NCERT Solutions For Class 7 Geography Social Science Chapter 5 Water
Q. 1. Answer the following questions briefly.
(a) What is precipitation?
(b) What is water cycle?
(c) What are the factors affecting the height of the waves?
(d) Which factors affect the movement of ocean water?
(e) What are tides and how are they caused?
(f) What are ocean currents?
Ans. (a) Falling of moisture in the form of rainfall, snow, fog, sleet and hailstone is termed as precipitation.
(b) The water cycle is the process by which water continually changes its form and circulates between oceans, atmosphere and land.
(c) Winds, earthquakes, volcanic eruption or under water landslides are the factors affecting the height of the waves. The stronger the wind blows, the bigger the wave becomes.
(d) Temperature, winds, gravitational pull of the sun, the earth and the moon; warm and cold currents are the factors that affect the movement of ocean water.
(e) Tides are the rhythmic rise and fall of ocean water that occur twice in a day. The strong gravitational pull exerted by the sun and the moon on the earth’s surface causes the tides.
(f) Ocean currents are streams of water flowing constantly on the ocean surface in definite directions.
Q. 2. Give reasons:
(a) Ocean water is salty.
(b) The quality of water is deteriorating.
Ans. (a) The water of the oceans is salty as it contains large amount of dissolved salts.
(b) Water is being used injudiciously. Whatever potable water is available, its quality is not good. It is because industrial effluents and untreated water of industries get mixed into streams and rivers. Swerage water also gets mixed into these water bodies. As a result, the quality of water is deteriorating day by day.
Q. 3. Tick the correct answer.
(a) The process by which water continually changes its form and circulates between oceans, atmosphere and land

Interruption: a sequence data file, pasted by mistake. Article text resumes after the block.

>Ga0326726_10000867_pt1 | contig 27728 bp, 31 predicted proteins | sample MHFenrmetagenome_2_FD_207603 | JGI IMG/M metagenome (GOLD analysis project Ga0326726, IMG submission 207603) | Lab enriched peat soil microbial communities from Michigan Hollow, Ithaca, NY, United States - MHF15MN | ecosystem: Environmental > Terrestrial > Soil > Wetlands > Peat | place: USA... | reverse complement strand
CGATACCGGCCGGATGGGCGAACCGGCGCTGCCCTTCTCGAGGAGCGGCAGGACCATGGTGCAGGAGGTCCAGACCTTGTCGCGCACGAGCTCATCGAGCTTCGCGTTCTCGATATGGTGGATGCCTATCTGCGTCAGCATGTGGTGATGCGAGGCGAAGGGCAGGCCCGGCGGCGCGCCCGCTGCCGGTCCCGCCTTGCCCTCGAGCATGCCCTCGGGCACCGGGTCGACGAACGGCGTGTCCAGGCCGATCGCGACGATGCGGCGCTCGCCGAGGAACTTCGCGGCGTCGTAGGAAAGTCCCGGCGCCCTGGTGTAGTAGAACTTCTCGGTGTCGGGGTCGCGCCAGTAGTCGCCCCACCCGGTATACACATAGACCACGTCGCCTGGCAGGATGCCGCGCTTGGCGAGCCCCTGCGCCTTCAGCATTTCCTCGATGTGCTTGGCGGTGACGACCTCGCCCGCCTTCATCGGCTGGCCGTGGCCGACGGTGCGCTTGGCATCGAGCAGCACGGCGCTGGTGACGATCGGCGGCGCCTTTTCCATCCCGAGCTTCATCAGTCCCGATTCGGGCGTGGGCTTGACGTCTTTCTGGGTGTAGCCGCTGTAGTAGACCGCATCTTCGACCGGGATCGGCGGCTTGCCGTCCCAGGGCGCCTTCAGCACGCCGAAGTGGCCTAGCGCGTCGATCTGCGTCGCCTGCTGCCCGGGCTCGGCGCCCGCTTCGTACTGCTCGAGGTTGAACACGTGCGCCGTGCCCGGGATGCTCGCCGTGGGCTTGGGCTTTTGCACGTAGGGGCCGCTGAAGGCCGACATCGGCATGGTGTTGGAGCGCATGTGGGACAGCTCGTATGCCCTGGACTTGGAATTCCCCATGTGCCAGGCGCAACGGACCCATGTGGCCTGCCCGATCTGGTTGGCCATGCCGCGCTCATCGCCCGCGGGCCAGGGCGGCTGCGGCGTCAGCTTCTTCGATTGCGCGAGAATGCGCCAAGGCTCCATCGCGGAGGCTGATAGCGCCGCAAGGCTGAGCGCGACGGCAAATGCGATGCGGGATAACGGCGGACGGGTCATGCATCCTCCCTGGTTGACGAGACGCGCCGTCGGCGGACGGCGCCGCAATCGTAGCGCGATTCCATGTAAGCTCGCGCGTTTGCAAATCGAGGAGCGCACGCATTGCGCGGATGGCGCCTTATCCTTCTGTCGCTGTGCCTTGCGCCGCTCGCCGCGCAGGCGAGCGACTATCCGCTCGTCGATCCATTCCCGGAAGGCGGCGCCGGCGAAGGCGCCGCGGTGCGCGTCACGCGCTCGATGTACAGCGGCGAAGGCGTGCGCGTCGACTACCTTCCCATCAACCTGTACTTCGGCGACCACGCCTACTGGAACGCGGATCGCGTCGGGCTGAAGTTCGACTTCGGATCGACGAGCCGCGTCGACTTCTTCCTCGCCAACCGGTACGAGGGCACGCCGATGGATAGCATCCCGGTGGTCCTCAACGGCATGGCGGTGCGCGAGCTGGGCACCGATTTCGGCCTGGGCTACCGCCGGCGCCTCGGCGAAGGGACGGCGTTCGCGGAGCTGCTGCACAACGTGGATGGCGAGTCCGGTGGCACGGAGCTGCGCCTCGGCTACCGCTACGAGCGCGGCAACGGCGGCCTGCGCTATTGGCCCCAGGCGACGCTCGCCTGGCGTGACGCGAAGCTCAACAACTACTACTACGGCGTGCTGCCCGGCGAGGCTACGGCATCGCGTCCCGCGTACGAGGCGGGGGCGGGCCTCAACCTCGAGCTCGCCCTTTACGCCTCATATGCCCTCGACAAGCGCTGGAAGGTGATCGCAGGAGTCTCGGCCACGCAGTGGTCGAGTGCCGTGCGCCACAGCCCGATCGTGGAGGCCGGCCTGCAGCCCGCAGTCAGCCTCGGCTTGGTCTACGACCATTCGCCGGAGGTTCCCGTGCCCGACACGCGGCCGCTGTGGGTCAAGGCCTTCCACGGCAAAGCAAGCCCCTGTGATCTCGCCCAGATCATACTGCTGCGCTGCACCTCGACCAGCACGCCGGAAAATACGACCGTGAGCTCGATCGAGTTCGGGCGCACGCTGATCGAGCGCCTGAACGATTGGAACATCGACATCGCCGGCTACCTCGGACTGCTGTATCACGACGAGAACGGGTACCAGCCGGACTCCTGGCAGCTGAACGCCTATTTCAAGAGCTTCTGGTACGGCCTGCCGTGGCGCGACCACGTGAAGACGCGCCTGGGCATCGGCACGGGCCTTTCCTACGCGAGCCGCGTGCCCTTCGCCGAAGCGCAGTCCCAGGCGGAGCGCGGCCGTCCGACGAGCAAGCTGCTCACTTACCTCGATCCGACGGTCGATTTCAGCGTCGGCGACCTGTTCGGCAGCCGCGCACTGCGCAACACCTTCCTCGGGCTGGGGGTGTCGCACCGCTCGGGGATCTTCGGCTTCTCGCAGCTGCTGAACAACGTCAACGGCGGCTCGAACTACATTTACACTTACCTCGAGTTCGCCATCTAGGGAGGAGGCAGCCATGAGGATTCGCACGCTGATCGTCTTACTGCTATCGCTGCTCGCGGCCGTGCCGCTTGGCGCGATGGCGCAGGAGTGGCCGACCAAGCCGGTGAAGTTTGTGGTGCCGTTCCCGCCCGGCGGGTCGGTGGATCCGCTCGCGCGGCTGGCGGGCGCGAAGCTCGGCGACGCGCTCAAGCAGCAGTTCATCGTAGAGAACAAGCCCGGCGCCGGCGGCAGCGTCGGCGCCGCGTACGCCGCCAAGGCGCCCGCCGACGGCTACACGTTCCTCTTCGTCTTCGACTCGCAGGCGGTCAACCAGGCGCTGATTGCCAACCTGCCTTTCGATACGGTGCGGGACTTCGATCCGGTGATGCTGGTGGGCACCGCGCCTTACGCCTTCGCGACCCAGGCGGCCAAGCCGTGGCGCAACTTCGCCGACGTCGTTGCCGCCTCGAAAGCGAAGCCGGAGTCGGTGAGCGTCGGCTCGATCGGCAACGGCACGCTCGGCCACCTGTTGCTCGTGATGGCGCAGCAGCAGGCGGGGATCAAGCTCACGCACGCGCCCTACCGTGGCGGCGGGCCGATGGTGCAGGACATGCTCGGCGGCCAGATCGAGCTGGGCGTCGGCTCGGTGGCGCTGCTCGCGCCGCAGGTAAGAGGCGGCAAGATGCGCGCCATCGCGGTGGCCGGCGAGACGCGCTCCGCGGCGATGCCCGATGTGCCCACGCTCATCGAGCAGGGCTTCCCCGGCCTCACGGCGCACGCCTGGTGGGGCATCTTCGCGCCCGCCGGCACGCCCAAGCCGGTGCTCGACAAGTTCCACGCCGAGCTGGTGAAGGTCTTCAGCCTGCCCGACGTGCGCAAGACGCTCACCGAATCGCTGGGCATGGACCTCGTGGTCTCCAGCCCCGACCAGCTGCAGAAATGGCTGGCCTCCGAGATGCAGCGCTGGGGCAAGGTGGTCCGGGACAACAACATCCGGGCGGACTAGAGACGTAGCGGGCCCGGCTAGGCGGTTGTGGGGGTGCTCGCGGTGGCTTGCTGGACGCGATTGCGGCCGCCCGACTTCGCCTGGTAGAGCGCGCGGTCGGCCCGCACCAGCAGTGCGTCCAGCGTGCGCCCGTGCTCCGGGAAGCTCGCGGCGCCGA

(i) Water cycle (ii) Tides (iii) Ocean currents.
(b) Generally the warm ocean currents originate near
(i) Poles (ii) Equator (iii) None of these.
(c) The rhythmic rise and fall of ocean water twice in a day is called
(i) Tide (ii) Ocean current (iii) Wave
Ans. (a)—(i), (b)—(ii), (c)—(i)
Q. 5. For Fun
Be a Detective
1. The name of one river is hidden in each of the sentences below. Spot it. Example: Mandira, Vijayalakshmi and Surinder are my best friends
(a) The snake charmer’s bustee, stables where horses are housed, and the piles of wood, all caught fire accidentally. (Hint: Another name for River Brahmputra)
(b) The conference manager put pad, material for reading and a pencil for each participant. (Hint: A distributary on the Ganga-Brahmputra delta)
(c) Either jealousy or anger cause a person’s fall (Hint: Name of a juicy fruit!)
(d) Bhavani germinated the seeds in a pot (Hint: Look for her in West Africa)
(e) “I am a zonal champion now” declared the excited athlete. (Hint: The river that has the biggest basin in the world)
(f) The tiffin box rolled down and all the food fell in dusty potholes. (Hint: Rises in India and journeys through Pakistan)
(g) Malini leaned against the pole when she felt that she was going to faint. (Hint: Her delta in Egypt is famous)
(h) Samantha mesmerised everybody with her magic tricks. (Hint: London is situated on her estuaiy)
(i) “In this neighbourhood, please don’t yell! Owners of these houses like to have peace. Warned my father when we moved into our new flat”. (Hint: colour!)
(j) ‘Write the following words’, Marc! “On”, “go”, “in”……….. said the teacher to the
little boy in KG Class. (Hint: Rhymes with ‘bongo’)